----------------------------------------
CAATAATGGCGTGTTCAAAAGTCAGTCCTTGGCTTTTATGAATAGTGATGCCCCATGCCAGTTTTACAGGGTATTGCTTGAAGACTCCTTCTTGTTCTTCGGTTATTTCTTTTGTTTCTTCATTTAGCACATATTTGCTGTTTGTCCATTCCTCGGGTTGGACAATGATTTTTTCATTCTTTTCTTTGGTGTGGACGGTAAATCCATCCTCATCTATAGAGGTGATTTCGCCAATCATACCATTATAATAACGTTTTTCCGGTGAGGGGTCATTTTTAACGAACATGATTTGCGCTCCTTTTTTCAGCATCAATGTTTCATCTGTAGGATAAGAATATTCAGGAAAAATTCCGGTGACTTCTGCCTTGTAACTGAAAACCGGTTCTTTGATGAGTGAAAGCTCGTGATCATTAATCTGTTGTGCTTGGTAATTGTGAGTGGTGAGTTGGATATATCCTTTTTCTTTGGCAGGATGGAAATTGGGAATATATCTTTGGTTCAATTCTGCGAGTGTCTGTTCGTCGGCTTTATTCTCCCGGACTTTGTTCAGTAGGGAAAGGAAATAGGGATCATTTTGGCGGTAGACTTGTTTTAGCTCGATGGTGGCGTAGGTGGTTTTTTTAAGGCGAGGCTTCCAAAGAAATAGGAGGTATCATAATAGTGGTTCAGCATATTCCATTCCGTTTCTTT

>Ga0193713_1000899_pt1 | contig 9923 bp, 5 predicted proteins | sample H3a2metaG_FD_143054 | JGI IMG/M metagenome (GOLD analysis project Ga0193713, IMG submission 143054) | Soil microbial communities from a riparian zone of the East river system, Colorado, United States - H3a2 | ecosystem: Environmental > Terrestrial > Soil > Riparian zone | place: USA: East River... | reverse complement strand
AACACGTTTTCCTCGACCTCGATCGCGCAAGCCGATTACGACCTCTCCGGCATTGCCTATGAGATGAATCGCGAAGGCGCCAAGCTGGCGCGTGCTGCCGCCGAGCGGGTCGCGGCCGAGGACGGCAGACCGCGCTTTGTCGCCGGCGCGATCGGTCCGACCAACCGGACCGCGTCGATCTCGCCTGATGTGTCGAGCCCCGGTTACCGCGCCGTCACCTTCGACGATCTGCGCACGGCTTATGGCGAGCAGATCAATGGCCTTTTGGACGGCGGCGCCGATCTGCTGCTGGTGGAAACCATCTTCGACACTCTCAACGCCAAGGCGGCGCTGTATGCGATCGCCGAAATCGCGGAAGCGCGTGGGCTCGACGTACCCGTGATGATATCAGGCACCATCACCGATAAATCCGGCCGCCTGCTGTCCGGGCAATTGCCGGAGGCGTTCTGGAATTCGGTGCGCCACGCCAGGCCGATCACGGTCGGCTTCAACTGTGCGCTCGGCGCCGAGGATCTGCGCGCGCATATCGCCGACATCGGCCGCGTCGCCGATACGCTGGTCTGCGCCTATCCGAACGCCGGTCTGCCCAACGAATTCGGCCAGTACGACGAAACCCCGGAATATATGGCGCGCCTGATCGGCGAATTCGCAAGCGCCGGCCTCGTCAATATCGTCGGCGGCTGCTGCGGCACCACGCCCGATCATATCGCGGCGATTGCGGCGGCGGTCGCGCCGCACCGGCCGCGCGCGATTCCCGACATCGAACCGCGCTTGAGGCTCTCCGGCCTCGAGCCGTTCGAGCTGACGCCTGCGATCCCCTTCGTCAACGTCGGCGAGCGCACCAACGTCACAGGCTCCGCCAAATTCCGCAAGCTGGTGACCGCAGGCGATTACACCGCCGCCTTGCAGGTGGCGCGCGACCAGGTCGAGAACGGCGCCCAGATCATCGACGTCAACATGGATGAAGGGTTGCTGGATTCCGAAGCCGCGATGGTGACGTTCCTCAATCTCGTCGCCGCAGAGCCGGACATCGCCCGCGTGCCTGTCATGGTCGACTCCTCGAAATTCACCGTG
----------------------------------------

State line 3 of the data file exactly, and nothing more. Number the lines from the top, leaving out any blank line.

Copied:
AACACGTTTTCCTCGACCTCGATCGCGCAAGCCGATTACGACCTCTCCGGCATTGCCTATGAGATGAATCGCGAAGGCGCCAAGCTGGCGCGTGCTGCCGCCGAGCGGGTCGCGGCCGAGGACGGCAGACCGCGCTTTGTCGCCGGCGCGATCGGTCCGACCAACCGGACCGCGTCGATCTCGCCTGATGTGTCGAGCCCCGGTTACCGCGCCGTCACCTTCGACGATCTGCGCACGGCTTATGGCGAGCAGATCAATGGCCTTTTGGACGGCGGCGCCGATCTGCTGCTGGTGGAAACCATCTTCGACACTCTCAACGCCAAGGCGGCGCTGTATGCGATCGCCGAAATCGCGGAAGCGCGTGGGCTCGACGTACCCGTGATGATATCAGGCACCATCACCGATAAATCCGGCCGCCTGCTGTCCGGGCAATTGCCGGAGGCGTTCTGGAATTCGGTGCGCCACGCCAGGCCGATCACGGTCGGCTTCAACTGTGCGCTCGGCGCCGAGGATCTGCGCGCGCATATCGCCGACATCGGCCGCGTCGCCGATACGCTGGTCTGCGCCTATCCGAACGCCGGTCTGCCCAACGAATTCGGCCAGTACGACGAAACCCCGGAATATATGGCGCGCCTGATCGGCGAATTCGCAAGCGCCGGCCTCGTCAATATCGTCGGCGGCTGCTGCGGCACCACGCCCGATCATATCGCGGCGATTGCGGCGGCGGTCGCGCCGCACCGGCCGCGCGCGATTCCCGACATCGAACCGCGCTTGAGGCTCTCCGGCCTCGAGCCGTTCGAGCTGACGCCTGCGATCCCCTTCGTCAACGTCGGCGAGCGCACCAACGTCACAGGCTCCGCCAAATTCCGCAAGCTGGTGACCGCAGGCGATTACACCGCCGCCTTGCAGGTGGCGCGCGACCAGGTCGAGAACGGCGCCCAGATCATCGACGTCAACATGGATGAAGGGTTGCTGGATTCCGAAGCCGCGATGGTGACGTTCCTCAATCTCGTCGCCGCAGAGCCGGACATCGCCCGCGTGCCTGTCATGGTCGACTCCTCGAAATTCACCGTG